Helping Shape Children’s Expectations

We parents often have high expectations from our children. It is a natural way of thinking because we take pride in giving much of our time and energy in molding their characters.

Just a few weeks ago my children had their 2nd grading final exams. Now in only a few days, they will be receiving their report cards again.

But I’m the type of mother who doesn’t force my children to study very, very hard.

I just remind them to listen well in class, take down the necessary notes, and if there’s anything they don’t understand, to let me know so I can help them with that lesson.

After doing their homework in the afternoon, they are free to watch television or play.

I have this mindset, that as long as they get a grade of 80% and above, that’s okay with me.

However, after this last exam period, my son was thrilled to know that he got scores higher than the last grading in his final exams. he said he even noticed their classroom adviser, looking at him smiling while holding some certificates which he did not yet allow the students to see. One classmate of my son also told him, he is in the Top 10 of his class this grading period.

I can see the excitement in the eyes of my son whenever he gets home this week and there are more hints of him being in the honor roll for this grading period.

It makes me proud too, thinking about it.

But I really don’t want to set such a high expectation for now.

My son is good in a lot of things but because of ADHD, he has had a hard time keeping up in class for the past years. It’s a fact my husband and I have accepted, so we don’t want to expect very much.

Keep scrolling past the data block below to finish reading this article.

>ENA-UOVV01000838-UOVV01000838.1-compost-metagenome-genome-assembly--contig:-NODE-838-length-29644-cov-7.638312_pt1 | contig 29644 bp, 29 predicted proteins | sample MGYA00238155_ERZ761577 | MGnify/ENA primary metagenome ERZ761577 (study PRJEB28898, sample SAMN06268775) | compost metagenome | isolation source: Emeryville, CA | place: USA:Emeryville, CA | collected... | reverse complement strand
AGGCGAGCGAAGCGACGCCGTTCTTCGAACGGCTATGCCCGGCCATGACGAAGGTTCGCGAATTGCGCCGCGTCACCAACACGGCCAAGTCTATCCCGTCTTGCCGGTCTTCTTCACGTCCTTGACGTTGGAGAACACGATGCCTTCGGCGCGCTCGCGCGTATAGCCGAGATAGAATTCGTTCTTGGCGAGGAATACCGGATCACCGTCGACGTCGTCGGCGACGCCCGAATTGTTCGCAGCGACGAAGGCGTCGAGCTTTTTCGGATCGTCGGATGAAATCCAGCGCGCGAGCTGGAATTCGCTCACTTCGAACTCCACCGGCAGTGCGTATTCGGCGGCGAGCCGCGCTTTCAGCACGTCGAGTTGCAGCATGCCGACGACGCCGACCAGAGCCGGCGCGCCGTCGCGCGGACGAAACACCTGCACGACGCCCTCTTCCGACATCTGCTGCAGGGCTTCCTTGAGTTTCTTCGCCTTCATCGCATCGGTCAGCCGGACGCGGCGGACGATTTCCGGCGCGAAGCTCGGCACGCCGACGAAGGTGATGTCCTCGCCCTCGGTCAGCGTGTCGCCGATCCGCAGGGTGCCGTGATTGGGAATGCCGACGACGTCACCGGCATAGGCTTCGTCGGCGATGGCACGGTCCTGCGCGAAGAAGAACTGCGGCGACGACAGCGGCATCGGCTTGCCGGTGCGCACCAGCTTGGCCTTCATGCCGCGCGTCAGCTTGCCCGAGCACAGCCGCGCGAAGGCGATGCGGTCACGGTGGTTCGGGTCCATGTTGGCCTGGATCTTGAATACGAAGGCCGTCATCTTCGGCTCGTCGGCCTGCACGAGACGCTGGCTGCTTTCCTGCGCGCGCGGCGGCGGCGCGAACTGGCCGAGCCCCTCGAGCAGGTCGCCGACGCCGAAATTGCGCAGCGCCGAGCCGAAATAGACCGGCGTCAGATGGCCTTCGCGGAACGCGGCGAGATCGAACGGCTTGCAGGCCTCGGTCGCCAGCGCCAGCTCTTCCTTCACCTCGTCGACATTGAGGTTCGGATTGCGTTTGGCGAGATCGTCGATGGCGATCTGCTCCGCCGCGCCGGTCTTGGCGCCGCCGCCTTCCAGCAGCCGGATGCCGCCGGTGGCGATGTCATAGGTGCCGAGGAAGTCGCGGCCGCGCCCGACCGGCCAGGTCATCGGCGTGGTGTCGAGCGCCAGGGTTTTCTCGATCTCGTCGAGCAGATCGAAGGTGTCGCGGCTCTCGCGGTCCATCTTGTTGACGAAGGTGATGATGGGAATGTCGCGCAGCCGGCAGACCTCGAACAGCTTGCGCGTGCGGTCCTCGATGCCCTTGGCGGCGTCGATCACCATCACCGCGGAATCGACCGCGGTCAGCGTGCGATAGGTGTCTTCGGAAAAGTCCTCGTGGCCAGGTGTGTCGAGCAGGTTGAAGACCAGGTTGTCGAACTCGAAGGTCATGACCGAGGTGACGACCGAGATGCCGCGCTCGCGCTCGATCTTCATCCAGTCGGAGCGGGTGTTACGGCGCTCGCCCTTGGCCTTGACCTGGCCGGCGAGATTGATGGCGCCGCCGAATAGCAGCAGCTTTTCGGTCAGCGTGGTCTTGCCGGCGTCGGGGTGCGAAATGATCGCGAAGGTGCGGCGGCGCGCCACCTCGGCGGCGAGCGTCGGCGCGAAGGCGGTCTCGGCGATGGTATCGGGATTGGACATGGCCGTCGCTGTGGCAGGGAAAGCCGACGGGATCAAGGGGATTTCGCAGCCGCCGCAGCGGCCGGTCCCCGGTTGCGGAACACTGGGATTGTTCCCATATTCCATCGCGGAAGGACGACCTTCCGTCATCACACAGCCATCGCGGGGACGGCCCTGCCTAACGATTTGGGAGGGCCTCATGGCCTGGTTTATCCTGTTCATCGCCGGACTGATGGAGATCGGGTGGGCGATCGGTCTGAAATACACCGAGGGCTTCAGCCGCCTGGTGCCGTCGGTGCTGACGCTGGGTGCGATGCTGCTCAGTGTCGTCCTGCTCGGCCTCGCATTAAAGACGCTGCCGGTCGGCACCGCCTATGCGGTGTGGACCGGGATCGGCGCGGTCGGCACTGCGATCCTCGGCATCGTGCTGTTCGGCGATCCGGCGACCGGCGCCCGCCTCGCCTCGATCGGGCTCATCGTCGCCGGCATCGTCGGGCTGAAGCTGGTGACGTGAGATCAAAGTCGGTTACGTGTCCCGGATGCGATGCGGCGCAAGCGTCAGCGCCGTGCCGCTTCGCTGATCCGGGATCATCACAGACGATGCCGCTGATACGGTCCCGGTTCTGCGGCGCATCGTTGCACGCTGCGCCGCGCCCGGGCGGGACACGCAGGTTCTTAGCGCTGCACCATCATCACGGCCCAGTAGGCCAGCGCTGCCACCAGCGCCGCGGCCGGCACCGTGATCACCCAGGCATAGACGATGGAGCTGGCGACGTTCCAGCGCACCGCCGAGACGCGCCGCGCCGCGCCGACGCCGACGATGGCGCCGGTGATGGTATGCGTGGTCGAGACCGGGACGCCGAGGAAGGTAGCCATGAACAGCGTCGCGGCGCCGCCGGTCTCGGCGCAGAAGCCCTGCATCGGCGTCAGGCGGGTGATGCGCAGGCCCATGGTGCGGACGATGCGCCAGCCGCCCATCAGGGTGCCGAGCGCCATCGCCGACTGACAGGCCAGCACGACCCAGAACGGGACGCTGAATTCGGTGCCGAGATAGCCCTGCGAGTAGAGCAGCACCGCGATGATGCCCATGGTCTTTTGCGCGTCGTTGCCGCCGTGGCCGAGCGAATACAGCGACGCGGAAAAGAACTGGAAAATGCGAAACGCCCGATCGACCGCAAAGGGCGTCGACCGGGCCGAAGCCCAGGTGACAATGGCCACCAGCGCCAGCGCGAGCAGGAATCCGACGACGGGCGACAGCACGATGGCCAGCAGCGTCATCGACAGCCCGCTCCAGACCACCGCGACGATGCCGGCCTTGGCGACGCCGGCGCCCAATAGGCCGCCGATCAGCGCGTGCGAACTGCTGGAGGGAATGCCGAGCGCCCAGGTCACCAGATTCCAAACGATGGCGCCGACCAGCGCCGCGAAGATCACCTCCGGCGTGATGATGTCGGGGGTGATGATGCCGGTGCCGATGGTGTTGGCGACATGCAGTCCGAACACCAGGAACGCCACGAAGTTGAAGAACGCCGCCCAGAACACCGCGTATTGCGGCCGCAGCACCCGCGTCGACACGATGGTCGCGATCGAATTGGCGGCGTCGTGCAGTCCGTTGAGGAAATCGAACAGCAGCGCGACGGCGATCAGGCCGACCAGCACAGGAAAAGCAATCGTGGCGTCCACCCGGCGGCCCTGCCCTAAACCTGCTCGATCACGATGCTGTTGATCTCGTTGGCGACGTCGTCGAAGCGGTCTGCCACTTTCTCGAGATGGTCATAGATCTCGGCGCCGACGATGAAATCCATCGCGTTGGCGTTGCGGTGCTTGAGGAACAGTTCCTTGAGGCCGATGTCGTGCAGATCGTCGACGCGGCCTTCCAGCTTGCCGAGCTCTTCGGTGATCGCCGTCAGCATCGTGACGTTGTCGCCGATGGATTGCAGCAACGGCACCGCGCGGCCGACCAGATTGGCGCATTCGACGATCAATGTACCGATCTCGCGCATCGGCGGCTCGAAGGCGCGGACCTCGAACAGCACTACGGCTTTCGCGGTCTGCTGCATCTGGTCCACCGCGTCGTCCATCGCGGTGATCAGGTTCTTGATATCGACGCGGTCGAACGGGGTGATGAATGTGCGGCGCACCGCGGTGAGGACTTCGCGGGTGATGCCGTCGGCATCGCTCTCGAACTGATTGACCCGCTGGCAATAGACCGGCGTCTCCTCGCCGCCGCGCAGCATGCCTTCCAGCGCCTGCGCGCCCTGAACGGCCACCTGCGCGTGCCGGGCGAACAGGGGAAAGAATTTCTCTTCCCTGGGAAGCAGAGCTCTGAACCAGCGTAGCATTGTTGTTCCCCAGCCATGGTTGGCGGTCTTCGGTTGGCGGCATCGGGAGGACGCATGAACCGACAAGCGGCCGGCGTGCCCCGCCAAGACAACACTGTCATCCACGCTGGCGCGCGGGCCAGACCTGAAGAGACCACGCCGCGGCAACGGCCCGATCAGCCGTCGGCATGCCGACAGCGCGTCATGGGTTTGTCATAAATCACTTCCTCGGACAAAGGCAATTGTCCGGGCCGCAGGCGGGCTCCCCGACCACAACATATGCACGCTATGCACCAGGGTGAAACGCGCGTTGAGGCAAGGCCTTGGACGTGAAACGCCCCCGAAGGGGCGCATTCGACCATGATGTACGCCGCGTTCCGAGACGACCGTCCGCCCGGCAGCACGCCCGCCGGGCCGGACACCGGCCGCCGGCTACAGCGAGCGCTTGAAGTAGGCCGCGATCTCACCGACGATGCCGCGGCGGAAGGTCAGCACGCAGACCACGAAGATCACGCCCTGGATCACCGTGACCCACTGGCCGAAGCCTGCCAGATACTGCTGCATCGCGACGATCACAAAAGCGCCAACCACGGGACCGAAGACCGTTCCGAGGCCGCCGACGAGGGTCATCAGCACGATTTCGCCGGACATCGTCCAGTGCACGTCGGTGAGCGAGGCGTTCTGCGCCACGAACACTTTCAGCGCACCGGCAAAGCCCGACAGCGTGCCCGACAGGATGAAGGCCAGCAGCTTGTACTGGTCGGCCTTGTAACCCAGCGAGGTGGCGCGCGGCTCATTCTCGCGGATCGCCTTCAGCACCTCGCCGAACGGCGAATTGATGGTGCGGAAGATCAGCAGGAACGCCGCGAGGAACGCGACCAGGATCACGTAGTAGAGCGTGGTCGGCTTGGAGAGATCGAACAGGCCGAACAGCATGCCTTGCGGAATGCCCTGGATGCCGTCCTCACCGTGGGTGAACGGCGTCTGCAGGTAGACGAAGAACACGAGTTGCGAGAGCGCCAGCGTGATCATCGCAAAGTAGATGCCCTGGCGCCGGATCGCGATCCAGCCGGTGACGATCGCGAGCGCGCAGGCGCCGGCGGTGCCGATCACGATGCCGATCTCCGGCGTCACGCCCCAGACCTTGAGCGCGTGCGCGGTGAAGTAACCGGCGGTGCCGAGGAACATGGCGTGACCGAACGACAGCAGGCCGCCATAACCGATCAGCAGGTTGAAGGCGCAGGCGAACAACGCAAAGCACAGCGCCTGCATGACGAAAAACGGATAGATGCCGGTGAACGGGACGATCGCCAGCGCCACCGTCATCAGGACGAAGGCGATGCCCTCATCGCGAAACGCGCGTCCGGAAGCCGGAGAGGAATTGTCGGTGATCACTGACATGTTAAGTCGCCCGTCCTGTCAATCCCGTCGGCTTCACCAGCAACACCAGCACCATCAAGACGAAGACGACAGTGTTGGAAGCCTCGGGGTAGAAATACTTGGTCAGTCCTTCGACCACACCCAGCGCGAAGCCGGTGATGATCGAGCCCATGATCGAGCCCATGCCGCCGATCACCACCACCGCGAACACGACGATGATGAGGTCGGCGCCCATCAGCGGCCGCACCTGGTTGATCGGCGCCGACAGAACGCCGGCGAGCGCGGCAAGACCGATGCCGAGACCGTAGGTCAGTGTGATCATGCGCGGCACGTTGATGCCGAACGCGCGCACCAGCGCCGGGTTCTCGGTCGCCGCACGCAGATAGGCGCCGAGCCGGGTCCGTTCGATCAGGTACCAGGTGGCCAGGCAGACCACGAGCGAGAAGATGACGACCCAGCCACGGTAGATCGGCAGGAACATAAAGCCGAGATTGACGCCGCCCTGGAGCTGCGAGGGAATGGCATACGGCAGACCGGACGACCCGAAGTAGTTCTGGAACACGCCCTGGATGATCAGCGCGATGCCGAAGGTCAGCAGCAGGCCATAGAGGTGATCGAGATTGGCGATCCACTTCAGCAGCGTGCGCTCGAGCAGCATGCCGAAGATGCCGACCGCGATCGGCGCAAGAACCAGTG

However, I do know his condition is getting better. With the attention and help we are giving him, he has shown considerable progress…

So it’s not unlikely he could really be getting better in school :)

I do want to cheer my son all the time…but I also tell him, that if ever, his assumption will not be realized this grading period…that it’s perfectly alright…

Because we, his family, know he studied harder this time and we have seen his commitment to be better.

Such advice, is not meant to destroy a child’s enthusiasm but it’s to help them accept whatever would be the outcome on the next days. this will also help them be aware that we, their parents see and appreciate the efforts they do to be good in school and other things. Moreover, I’d like my son to know that we accept him for all that he is.

When you’re children express their expectations from themselves, how do you support or handle them? I’d love to know your insights :)

Views: 18

Tags: children, health, mothers

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